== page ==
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Medical Issues

Emergency Services

If you are in urgent need of medical attention at the weekend or during the night then you can report to the "Ambulanz" or "Notaufnahme" ward (Accident and Emergency) in hospitals or call a doctor. The addresses and telephone numbers of doctors can be found in the local newspapers under "Notdienst" or "Ärztlicher Notdienst", or in the telephone directory.
The emergency numbers in Germany are 110 (Police) and 112 (Fire Brigade).


In Germany there are numerous types of doctors, from GP’s ("Allgemeinmediziner") to specialists ("Fachärzte") such as eye specialists, dermatologists, etc. Most people have a GP as their "family doctor" ("Hausarzt"). This doctor can transfer people to specialists if necessary. In certain cases you can visit a specialist without consulting your family doctor first. Doctors have specific visiting hours when patients can seek advice. It is always recommendable to make an appointment as waiting times can be long. If a doctor is needed urgently, it is not necessary to make an appointment. The names and addresses of doctors can be found in the local telephone directory. The Yellow Pages ("Gelbe Seiten") list specialists.

Since the 1st of January 2004 you now have to pay – if you are insured with a public health insurer – a practice fee of ten euros each time you visit your doctor for the first time within each yearly quarter. This is regardless of whether you are visiting your general practitioner, a specialist doctor or a psychotherapist. You do not have to pay a fee if you have been referred by another doctor.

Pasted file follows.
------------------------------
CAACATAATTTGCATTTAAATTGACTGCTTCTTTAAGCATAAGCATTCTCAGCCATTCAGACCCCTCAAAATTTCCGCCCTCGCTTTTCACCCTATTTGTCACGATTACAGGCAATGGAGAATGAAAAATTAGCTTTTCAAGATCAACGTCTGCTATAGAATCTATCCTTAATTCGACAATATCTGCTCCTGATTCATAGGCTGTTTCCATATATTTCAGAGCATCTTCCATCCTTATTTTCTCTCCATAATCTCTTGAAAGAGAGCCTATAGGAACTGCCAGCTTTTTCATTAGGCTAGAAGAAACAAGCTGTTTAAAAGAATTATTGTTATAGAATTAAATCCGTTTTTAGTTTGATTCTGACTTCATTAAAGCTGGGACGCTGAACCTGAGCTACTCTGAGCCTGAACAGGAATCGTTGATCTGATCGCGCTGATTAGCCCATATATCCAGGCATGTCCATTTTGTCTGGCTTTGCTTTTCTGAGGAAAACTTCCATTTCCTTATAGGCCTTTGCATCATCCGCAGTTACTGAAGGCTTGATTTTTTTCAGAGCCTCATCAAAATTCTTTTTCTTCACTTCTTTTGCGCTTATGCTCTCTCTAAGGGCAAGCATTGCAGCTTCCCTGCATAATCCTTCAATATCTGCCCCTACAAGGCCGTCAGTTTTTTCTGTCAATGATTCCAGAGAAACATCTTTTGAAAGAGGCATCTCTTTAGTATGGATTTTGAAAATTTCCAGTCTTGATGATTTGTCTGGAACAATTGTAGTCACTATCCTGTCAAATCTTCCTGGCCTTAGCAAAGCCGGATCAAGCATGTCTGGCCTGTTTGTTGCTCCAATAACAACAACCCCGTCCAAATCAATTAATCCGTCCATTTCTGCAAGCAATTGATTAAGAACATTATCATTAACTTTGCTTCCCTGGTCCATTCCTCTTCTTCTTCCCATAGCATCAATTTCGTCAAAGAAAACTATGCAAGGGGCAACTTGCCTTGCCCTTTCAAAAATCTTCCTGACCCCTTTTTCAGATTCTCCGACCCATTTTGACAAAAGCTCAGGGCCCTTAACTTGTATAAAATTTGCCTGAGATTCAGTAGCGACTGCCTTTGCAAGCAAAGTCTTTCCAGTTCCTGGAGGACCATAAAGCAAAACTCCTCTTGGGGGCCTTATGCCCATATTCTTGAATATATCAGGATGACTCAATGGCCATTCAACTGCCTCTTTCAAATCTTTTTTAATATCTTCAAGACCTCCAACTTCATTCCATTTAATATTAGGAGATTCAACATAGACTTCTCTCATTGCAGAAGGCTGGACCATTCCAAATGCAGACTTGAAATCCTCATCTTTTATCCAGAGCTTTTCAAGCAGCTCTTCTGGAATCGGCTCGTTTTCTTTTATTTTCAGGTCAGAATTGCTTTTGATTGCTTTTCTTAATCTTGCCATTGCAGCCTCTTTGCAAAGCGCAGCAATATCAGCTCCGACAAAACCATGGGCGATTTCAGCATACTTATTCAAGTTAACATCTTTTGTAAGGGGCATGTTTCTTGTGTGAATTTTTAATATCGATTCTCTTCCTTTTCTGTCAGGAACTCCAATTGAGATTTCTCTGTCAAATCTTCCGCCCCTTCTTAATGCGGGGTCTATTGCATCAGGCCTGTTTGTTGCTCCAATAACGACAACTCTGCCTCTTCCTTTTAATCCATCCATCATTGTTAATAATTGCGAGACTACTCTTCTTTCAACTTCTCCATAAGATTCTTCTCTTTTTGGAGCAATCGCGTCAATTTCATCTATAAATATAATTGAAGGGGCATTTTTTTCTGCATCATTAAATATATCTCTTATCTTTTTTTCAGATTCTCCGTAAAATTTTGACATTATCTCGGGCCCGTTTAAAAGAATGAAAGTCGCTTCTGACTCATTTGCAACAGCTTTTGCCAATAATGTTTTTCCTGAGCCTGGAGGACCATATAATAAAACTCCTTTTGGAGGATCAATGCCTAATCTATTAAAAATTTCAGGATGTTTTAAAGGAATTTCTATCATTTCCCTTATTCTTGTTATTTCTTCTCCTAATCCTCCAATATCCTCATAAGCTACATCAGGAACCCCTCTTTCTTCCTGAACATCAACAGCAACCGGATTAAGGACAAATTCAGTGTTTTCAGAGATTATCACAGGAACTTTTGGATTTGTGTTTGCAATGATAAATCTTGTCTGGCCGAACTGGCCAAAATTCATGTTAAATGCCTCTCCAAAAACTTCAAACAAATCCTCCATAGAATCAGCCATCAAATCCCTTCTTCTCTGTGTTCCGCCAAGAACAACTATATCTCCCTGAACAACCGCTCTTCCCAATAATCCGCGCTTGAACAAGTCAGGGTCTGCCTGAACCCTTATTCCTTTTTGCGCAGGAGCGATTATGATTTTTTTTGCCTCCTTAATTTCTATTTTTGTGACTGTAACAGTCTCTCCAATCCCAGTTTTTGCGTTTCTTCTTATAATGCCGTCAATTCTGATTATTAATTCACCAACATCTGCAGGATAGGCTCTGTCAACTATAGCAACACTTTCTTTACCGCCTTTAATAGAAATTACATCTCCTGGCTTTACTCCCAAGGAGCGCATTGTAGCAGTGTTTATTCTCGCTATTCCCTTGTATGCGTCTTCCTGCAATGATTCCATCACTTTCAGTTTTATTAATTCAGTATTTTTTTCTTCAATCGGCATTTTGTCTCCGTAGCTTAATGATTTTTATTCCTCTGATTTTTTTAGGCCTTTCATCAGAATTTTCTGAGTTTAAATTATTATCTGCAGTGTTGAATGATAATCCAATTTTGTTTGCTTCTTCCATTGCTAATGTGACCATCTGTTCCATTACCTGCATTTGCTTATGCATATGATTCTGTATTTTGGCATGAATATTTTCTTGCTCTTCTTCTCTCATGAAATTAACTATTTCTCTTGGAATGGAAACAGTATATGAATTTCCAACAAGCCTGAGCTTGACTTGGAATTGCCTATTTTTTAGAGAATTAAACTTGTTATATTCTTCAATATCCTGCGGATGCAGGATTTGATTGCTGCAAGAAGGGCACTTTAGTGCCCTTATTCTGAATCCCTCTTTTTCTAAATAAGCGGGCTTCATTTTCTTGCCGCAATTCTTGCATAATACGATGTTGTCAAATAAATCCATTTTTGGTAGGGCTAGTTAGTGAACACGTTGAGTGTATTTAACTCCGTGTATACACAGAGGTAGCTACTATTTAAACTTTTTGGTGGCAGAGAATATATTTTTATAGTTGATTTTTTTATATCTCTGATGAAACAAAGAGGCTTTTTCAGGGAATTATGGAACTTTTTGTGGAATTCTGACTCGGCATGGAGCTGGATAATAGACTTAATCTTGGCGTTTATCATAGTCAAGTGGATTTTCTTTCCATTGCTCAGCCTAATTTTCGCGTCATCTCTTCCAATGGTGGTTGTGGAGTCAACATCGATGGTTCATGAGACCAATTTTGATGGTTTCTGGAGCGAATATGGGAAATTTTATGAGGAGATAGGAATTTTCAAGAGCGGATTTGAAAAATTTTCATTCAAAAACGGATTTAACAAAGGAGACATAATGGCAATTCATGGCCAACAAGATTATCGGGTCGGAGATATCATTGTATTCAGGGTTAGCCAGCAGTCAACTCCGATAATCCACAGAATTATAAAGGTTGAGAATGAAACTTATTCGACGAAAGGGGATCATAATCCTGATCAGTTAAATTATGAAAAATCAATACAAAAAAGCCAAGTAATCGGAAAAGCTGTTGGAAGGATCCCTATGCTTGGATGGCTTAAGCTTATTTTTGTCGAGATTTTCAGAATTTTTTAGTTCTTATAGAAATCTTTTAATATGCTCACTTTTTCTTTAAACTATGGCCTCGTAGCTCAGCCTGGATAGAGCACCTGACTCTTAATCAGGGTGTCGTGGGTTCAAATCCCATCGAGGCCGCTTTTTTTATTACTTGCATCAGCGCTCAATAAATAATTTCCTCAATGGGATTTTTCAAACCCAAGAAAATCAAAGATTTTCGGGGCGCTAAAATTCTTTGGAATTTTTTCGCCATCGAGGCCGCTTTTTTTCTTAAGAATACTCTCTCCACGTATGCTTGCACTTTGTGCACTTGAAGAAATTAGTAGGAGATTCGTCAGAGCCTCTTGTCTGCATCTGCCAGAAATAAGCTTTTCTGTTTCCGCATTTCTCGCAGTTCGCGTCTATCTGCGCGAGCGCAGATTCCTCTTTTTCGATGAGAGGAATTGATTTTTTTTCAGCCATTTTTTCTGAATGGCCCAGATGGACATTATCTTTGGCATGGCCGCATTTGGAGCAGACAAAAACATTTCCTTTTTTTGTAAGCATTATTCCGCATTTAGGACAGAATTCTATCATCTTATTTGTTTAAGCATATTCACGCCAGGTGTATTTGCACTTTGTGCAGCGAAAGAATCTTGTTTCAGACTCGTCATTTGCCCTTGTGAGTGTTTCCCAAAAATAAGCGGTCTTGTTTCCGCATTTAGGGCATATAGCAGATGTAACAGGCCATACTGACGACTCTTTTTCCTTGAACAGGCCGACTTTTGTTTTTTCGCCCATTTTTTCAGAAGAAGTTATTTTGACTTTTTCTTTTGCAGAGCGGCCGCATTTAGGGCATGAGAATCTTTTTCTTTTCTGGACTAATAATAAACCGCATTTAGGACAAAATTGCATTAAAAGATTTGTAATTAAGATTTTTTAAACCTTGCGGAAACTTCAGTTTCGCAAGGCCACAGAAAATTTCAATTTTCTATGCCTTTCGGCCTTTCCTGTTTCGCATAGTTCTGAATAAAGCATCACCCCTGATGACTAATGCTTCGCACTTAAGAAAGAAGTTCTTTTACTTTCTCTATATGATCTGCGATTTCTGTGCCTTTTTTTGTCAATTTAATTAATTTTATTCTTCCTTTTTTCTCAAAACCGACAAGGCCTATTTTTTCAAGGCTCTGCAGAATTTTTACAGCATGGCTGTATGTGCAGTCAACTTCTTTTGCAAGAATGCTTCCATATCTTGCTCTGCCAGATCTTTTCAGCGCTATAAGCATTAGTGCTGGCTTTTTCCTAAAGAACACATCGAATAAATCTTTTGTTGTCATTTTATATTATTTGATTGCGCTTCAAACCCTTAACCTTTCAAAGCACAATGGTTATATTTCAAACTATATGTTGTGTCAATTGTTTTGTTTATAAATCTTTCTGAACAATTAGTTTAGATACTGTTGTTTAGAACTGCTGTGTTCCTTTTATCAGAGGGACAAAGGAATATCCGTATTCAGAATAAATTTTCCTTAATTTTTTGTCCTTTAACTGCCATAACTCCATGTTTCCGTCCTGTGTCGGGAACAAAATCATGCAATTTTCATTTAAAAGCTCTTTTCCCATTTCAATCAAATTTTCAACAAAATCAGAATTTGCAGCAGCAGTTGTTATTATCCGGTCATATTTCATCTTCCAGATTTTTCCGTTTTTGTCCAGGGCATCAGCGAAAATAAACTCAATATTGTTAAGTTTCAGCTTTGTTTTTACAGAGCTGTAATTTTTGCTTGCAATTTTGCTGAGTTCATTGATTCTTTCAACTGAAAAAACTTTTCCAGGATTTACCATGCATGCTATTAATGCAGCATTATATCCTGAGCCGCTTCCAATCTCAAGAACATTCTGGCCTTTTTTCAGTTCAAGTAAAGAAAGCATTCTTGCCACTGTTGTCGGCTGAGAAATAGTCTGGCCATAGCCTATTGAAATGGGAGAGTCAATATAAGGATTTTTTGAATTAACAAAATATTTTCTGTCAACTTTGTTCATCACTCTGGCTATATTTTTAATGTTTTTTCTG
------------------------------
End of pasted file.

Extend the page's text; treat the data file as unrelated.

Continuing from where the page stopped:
In Germany medicines can only be bought at pharmacies ("Apotheken"). Most medicines require a prescription from a doctor. The prescription drugs needed are written down on a prescription ("Rezept") by the doctor and taken to the pharmacy. The prescription is taken to the pharmacy by the patient and the pharmacist issues the medicines. A nominal fee is paid for each drug depending on the cost of each medicine. Some painkillers, such as headache tablets, are available at pharmacies without a prescription.

Private patients must pay the full price of the medicines and then claim this money back from their insurer.

There is always at least one pharmacy open in every area day and night. This is called the "Notdienst". In rural communities people may have to travel to the nearest village or town. The addresses of the pharmacies that are open on specific days are listed in local newspapers under "Apotheken-Notdienst". All pharmacies always have a sign to tell customers which pharmacy is open on which day.


Q: Does my insurance pay medication for chronical deseases?
A: No, you will have to pay for those medication, but your insurance at home may reimburse the costs.

Q: Do I need special vaccination for Germany?
A: There is no vaccination obligatory for entering Germany, but we do recommend you the following vaccination: Diphtheria and Tetanus

For more information please visit the website:

Q: Are there special heath risks?
A: We recommend you to be alert for the following health risks:


Risk of infection :
throughout the country
ticks (especially in grass, woods, forests and bushes)
Increased risk of transmission:
from April through October

Tick protection through skin-covering clothes; use of insect repellents (creams, lotions, sprays). Search you body for ticks and consult a doctor if you find a tick on your body. Be very careful while removing the tick or let the doctor do so. If you get infected you might have to take antibiotics.


Risk of infection :
throughout the country
durch Biss von streunenden Tieren
Increased risk of transmission:
from January through December

Keep away from stray animals (especially dogs and cats). If you get bitten consult a doctor.


The Global Studies Internship Program
is supported by:
HMWK DAAD Förstina